Watercare pushes for treatment facility despite warnings of kauri threat

March 13, 2019

Watercare pushes for treatment facility despite warnings of kauri threat

Titirangi Protection Group co-chair Gina Mitchell prepares protest signs for the battle with Watercare. Photo: supplied

Furious Titirangi citizens packed into Lopdell House last weekend to discuss the ongoing saga of a proposed water-treatment facility just a short walk from the village itself.

Proposed in 2016, the new treatment plant will replace the existing plant, which was built in 1928 and currently provides 20 per cent of Auckland’s clean water.

The site’s reconstruction will mean 3.6ha of forest will be removed from the area.

A 2018 Watercare-commissioned ecological-values report found the surrounding forest is largely comprised of at-risk, critical, or threatened plant and animal species, including kauri trees, lizards and tui.

Titirangi ecologist Tina Samuelu has written her own ecological report, and noted an even larger number of native birds and trees, seemingly missed by the Watercare report.

Ms Samuelu says she is concerned Watercare’s report, produced by consultants Boffa Miskell, does not take into account how many birds' nests and bat habitats will be destroyed, as well as how the local insect population will be devastated by deforestation.

Watercare local board manager Brent Evans says the aim of the Boffa Miskell report was to identify the sensitive ecology in the area to help avoid, remedy and mitigate for adverse effects.

“Watercare also provided the community liaison group with an independent ecologist to work alongside [Boffa Miskell] in their assessment.

“The resulting study has been one of the most intensive and comprehensive for any consent application undertaken by Watercare,” Mr Evans says.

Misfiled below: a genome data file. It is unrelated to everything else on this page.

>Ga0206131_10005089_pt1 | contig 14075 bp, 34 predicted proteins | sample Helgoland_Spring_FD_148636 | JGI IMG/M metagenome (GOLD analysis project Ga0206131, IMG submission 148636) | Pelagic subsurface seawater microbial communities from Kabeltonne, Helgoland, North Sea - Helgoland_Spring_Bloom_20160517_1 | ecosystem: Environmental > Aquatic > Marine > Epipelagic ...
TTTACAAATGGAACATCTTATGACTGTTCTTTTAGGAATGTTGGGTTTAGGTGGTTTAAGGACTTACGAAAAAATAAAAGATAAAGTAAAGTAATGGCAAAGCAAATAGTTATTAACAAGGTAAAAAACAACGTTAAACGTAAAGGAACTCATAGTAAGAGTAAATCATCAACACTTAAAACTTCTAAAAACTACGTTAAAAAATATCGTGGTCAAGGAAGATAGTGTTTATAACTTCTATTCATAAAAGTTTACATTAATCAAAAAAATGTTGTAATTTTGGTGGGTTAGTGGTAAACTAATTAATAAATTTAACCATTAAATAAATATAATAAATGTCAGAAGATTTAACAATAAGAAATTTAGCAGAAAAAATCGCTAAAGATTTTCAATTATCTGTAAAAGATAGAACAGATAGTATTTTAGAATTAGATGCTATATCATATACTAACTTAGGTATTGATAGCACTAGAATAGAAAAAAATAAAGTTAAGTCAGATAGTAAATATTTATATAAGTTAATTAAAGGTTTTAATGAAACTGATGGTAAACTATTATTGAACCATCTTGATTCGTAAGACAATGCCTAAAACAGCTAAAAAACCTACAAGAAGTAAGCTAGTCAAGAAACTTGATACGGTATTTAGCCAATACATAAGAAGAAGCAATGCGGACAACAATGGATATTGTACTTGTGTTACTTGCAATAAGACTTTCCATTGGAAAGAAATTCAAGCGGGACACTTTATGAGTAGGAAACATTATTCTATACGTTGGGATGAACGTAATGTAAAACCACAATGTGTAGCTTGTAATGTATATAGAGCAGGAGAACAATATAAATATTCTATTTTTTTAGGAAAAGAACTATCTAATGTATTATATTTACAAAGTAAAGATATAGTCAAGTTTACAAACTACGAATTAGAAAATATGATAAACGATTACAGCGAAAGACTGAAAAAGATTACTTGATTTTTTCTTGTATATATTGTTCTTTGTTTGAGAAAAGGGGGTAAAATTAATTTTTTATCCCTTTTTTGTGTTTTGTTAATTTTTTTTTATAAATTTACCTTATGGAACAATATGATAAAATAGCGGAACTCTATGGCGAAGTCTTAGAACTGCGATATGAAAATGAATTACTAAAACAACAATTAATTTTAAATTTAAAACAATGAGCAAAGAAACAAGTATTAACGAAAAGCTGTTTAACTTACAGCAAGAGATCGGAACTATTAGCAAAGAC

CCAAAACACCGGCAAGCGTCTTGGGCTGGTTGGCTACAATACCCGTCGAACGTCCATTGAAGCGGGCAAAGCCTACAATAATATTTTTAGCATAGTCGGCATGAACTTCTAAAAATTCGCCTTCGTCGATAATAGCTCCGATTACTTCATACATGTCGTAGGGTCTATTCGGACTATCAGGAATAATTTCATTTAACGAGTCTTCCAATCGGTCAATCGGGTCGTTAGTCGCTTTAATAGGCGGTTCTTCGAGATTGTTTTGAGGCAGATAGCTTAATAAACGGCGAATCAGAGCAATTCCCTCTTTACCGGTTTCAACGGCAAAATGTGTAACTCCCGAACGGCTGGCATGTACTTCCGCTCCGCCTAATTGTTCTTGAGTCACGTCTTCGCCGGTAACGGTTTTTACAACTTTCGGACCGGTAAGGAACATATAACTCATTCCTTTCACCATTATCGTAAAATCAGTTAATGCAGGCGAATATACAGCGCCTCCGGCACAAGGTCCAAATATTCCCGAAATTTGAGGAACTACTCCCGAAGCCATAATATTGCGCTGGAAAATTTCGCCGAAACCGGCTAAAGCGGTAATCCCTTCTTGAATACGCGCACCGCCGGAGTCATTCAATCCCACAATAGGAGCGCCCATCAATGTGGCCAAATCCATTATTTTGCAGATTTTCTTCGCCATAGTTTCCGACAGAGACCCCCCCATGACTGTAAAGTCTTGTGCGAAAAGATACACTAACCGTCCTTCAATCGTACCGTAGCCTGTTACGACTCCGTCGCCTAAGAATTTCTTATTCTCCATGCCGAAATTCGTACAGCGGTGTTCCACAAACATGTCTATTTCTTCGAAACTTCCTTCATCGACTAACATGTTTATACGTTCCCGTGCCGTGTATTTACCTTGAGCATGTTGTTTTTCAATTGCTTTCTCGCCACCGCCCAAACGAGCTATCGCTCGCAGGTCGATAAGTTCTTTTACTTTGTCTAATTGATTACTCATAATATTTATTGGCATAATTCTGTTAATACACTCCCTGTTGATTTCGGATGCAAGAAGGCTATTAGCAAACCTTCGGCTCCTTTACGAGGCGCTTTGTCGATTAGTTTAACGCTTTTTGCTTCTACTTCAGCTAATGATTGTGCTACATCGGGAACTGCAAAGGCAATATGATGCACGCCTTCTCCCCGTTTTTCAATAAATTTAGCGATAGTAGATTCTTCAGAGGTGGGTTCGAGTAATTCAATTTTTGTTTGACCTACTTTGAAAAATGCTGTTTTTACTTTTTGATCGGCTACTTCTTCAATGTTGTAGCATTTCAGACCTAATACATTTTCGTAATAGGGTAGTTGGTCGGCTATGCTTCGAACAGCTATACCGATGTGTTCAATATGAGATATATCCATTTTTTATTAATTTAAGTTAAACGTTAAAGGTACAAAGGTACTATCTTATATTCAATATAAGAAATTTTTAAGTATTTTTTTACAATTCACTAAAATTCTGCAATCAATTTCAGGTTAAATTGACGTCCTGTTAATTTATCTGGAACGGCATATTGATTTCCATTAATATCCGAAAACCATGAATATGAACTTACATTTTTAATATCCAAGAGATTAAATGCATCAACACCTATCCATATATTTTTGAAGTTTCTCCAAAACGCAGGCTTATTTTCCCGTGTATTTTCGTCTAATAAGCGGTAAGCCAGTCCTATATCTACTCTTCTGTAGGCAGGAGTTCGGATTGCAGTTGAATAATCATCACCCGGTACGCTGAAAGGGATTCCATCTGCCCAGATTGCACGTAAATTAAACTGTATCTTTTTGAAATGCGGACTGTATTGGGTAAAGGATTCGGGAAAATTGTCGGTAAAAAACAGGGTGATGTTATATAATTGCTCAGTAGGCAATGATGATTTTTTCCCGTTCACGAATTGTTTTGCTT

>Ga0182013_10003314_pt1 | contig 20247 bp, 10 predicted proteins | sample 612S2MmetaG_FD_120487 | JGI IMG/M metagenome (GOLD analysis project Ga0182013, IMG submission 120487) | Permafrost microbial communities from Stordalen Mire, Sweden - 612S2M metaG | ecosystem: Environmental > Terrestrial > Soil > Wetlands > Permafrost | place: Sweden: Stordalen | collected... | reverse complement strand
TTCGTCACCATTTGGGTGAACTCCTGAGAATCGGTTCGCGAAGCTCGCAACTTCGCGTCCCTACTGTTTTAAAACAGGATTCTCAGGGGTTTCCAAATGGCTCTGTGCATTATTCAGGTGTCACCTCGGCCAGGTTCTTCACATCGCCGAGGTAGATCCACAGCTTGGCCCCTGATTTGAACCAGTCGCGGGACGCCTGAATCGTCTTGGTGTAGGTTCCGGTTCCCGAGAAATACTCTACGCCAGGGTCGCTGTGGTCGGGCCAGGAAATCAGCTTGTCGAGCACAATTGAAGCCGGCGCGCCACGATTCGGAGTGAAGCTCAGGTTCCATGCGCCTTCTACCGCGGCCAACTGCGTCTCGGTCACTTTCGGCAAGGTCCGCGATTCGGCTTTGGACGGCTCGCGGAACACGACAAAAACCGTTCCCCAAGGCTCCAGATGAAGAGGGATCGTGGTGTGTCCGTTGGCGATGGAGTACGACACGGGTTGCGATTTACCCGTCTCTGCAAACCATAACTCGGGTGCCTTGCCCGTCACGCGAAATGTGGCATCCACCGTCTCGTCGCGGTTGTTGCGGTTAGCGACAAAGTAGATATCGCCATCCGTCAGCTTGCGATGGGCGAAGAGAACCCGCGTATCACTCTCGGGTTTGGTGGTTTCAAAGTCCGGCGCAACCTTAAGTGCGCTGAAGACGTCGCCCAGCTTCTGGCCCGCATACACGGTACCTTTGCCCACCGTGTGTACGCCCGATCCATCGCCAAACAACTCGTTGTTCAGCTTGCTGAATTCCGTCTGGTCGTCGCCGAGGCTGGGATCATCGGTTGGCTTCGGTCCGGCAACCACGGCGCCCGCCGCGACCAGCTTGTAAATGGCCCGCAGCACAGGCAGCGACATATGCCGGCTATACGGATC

However, Ms Samuelu’s concerns are being echoed by Save Our Kauri Trust trustee Winnie Charlesworth, who says she believes the construction will wipe out kauri in the area.

“It’s pouring fuel on fire.

“The council’s own protections against kauri dieback aren’t designed for earthworks. They closed all the walking tracks due to fears over dieback but they’ll still let the bulldozers in."

Also in the firing line is the Bishop Kauri, one of the largest trees in the area at 9.2m in girth - only 6m smaller than New Zealand's largest kauri tree, Tane Mahuta, in Northland's Waipoua Forest.

The Titirangi site in question falls under the 2008 Auckland Unitary Plan as one of only 20 out of 3226 areas that meets all of the requirements to be a significant ecological area.

Mr Evans says a key factor in choosing the site was its existing designation for water supply purposes.

He applications for resource consents for the project will outline its negative effects as well as how Watercare plans to cushion these impacts.

A Department of Conservation spokesperson says DOC is “taking an interest” in the project due to its impact on native forest, and is communicating with Watercare.

Mr Evans says Watercare is planning to lodge applications in a few months, which will be publicly notified – meaning the public may make submissions to be heard by independent commissioners.

Despite the Watercare report, DOC say it’s too early to comment on the ecological impact of the plan because it is yet to review the proposal and assess its potential ecological impact.

Walking to keep families warm

Walking to keep families warm

Alice Burton May 23, 2019

Get set to get ‘teched’

Get set to get ‘teched’

Hayley Twort; Hannah Williams May 22, 2019

Cutting down kauri trees counterintuitive to climate change concerns

Cutting down kauri trees counterintuitive to climate change concerns

Demelza Jackson May 22, 2019